Star Wars is many things to many people: The umpteenth retelling of Joseph Campbell’s monomyth set in space; a sci-fi flick influenced by Westerns, Flash Gordon serials and Kurosawa films; a silly bit of fluff; the greatest film of all time. Star Wars is all that and more. Love it, hate it or indifferent, the cultural impact of Star Wars cannot be underestimated. The 1977 film has spawned a multi-billion dollar global industry and changed popular culture forevermore. It has, as Steven D. Greydanus and Ashley C. Wyman wrote, become “the quintessential American mythology . . . and like the classical myths . . . has become a part of our cultural landscape.” Not bad for a film that the studio worried would be trampled at the box office by Smokey and the Bandit.
Of course, the story of Star Wars was much different than the studio anticipated. When adjusted for inflation, Star Wars is the 3rd highest grossing movie of all time, right behind Gone With the Wind and Avatar. (Although how the latter – a stillborn tale of overgrown Smurfs traipsing around inside a video game – made so much money is a mystery akin to the Bermuda Triangle.) The 1977 film turned George Lucas into a mogul and launched the careers of then unknowns Mark Hamill, Carrie Fisher and Harrison Ford. But what about the bit players in the intergalactic saga? The sundry aliens, Stormtroopers and Rebel Alliance Pilots. Don’t they deserve to have their stories told too? The documentary, ELSTREE 1976, aims to do just that, shining the spotlight on Star Wars players ranging from the very big (the 6’7” man in the Darth Vader suit, David Prowse) to the very small (Pam Rose, a model/dancer who had a non-speaking, uncredited role as an alien waitress in the iconic Cantina scene).
But are their stories worth telling? In some senses yes; in others, no. Star Wars fanatics who dissect each and every piece of minutia from the seminal film will undoubtedly love hearing (and seeing clips) of The Fixer, a character played by Canadian actor Anthony Forrest, who was jettisoned out of the final cut but has since had an action figure made. (Forrest got lucky though. Although The Fixer was cut, he also portrayed the famous “These aren’t the droids you’re looking for. . . Move along,” Jedi-mind tricked Sandtrooper.) The regular viewer who doesn’t know his Jawa from his Jedi, on the other hand, may wonder why Derek Lyons, a career extra who had a brief, non-speaking role as a Temple Guard/Medal Bearer is any more compelling than the guy who comes to repair your cable.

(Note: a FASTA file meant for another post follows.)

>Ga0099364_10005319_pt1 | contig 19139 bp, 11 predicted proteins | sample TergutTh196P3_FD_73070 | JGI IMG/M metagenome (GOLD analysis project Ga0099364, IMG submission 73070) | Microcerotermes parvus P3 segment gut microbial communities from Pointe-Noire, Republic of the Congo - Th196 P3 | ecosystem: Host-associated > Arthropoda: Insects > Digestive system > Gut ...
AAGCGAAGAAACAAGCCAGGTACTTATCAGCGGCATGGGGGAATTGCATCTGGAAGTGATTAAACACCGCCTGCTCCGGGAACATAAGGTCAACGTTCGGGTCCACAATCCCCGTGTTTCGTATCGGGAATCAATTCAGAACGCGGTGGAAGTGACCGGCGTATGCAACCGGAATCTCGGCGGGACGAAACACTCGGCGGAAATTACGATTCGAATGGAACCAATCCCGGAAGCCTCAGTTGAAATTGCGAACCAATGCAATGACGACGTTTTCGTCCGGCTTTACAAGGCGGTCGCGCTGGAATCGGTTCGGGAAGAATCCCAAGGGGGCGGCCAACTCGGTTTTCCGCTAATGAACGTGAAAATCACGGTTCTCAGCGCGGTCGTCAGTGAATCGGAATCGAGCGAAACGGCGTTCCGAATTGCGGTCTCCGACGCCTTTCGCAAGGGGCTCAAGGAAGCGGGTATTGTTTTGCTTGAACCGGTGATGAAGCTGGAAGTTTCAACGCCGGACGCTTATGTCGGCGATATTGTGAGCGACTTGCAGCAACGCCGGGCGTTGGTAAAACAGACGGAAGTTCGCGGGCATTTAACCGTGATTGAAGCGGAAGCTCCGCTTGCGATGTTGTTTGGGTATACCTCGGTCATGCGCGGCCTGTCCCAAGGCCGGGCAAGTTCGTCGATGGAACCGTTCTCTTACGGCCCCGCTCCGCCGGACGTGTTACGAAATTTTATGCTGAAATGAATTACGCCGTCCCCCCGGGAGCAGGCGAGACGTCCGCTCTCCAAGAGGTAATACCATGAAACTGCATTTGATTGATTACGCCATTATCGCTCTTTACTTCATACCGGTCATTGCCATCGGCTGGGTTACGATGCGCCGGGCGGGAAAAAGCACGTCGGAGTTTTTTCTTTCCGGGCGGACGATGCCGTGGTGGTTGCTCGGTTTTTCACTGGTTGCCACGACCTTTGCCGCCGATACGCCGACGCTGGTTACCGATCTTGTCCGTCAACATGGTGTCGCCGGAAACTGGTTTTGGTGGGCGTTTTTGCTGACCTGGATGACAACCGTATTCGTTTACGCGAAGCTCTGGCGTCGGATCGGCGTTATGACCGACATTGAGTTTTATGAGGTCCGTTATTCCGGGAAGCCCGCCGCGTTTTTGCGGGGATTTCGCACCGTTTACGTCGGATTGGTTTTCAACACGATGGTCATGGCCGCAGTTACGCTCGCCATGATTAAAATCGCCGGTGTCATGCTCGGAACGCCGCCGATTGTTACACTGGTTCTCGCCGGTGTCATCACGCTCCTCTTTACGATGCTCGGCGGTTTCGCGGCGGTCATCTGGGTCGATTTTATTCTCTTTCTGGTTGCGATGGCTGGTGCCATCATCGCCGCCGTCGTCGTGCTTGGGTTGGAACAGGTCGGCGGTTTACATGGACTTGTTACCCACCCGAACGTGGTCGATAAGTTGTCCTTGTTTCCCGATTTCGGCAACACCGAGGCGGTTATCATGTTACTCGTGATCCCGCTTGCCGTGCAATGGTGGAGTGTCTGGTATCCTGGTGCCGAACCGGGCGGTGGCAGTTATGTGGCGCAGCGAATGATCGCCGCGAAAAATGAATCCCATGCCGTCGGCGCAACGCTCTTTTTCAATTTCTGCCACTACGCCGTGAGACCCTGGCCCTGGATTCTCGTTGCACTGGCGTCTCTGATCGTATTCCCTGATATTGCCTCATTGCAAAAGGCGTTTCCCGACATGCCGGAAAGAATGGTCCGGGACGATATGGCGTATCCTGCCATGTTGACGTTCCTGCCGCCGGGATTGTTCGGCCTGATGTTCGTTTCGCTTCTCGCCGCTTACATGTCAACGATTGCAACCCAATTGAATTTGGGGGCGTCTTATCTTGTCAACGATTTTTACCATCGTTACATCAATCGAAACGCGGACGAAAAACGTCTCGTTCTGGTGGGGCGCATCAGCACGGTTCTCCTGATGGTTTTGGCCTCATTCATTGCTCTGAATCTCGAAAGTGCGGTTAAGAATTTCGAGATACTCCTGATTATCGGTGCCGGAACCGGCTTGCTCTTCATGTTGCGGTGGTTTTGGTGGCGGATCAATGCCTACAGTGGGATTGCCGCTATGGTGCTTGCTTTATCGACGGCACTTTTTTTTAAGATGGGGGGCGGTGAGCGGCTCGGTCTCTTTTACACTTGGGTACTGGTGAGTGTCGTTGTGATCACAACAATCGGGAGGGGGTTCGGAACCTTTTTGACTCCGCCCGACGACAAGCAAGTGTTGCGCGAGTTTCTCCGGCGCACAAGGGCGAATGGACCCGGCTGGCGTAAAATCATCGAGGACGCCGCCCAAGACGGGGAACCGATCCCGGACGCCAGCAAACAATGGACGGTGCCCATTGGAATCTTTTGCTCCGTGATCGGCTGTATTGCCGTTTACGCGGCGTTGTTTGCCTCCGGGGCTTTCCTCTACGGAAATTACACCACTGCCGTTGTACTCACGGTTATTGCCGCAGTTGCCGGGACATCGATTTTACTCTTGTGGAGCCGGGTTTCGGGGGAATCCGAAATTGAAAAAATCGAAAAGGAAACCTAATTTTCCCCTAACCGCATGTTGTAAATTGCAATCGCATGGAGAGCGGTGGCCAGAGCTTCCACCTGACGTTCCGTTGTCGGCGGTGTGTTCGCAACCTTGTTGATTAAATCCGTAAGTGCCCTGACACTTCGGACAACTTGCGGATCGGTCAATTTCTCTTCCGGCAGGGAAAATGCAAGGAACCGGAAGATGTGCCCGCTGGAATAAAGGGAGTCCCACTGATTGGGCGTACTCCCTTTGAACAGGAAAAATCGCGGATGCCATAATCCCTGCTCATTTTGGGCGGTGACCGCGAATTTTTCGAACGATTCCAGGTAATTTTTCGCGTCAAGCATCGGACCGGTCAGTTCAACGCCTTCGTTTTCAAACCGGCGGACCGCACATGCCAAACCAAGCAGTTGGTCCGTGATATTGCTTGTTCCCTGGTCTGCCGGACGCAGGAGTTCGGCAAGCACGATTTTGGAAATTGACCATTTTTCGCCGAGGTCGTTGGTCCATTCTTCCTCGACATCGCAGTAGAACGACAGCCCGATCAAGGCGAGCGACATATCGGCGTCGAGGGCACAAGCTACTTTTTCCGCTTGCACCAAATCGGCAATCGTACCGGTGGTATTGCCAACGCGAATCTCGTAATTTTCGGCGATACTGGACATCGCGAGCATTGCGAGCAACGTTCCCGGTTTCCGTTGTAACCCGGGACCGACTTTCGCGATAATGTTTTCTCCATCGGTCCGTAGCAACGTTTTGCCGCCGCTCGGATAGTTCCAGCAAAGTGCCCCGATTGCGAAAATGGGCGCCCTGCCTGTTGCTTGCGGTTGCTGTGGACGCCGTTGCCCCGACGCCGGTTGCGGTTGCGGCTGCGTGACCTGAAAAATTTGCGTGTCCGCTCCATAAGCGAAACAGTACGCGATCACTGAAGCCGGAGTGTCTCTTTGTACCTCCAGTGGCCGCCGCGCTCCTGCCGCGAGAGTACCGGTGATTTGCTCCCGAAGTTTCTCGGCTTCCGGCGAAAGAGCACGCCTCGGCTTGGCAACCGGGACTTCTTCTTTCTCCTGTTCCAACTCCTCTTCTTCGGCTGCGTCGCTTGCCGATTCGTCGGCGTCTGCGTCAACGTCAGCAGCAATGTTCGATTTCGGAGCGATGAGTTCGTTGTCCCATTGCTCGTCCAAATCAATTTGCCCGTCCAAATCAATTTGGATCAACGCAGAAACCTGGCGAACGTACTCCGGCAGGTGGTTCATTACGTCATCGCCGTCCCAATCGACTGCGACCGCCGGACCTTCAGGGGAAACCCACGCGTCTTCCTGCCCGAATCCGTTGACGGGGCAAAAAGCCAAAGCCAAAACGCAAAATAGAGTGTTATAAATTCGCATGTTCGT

All featured actors recount how they were cast in the film, and each one sings the same song: They didn’t think it was going to be that big of a deal. But a big deal it was, and it’s their lives after Star Wars that provide the juiciest bits. Some are eternally grateful for what Star Wars gave them (Paul Blake who played Greedo), some wish/resent that they could’ve done more in the film or afterwards (Angus MacInnes/Gold Rebel Leader, who comes across as a man with a chip on his shoulder), and some don’t seem to care one way or the other (Rose).
Then there’s the lucrative convention circuit, and we learn that there’s a defined hierarchy at these things. The big guns, Prowse and Jeremy Bulloch (Boba Fett) command the longest lines and the highest signing prices, and the B and C list participants are sometimes treated like the kid at the playground at recess who nobody picks for their team. John Chapman, another uncredited pilot, cites that resentment as the reason why he no longer does conventions.
How these ladies and gents have dealt with life after Star Wars varies considerably. Many are still struggling with reconciling their life and legacy. Some had to face a gigantic plummet back to planet Earth. (Anthony Forrest, a genial sort, is shown busking in the subway.) Some, like Prowse, have large egos (he will only sign as “David Prowse is Darth Vader.”) while others understand that it’s the movie fans care about and not them personally. (Bulloch knows its Bobba Fett they want to meet, not Jeremy Bulloch.)
Ultimately, for the converted, ELSTREE 1976 is an interesting chapter in Star Wars lore . Those who do not consider Luke Skywalker the greatest hero in the history of cinema, however, may find it a little tedious. But it’s worth watching, if only as a fascinating look at both fandom and the lives of those that we’re granted an invite to Hollywood’s grand buffet but only afforded one plate.
*** (out of five)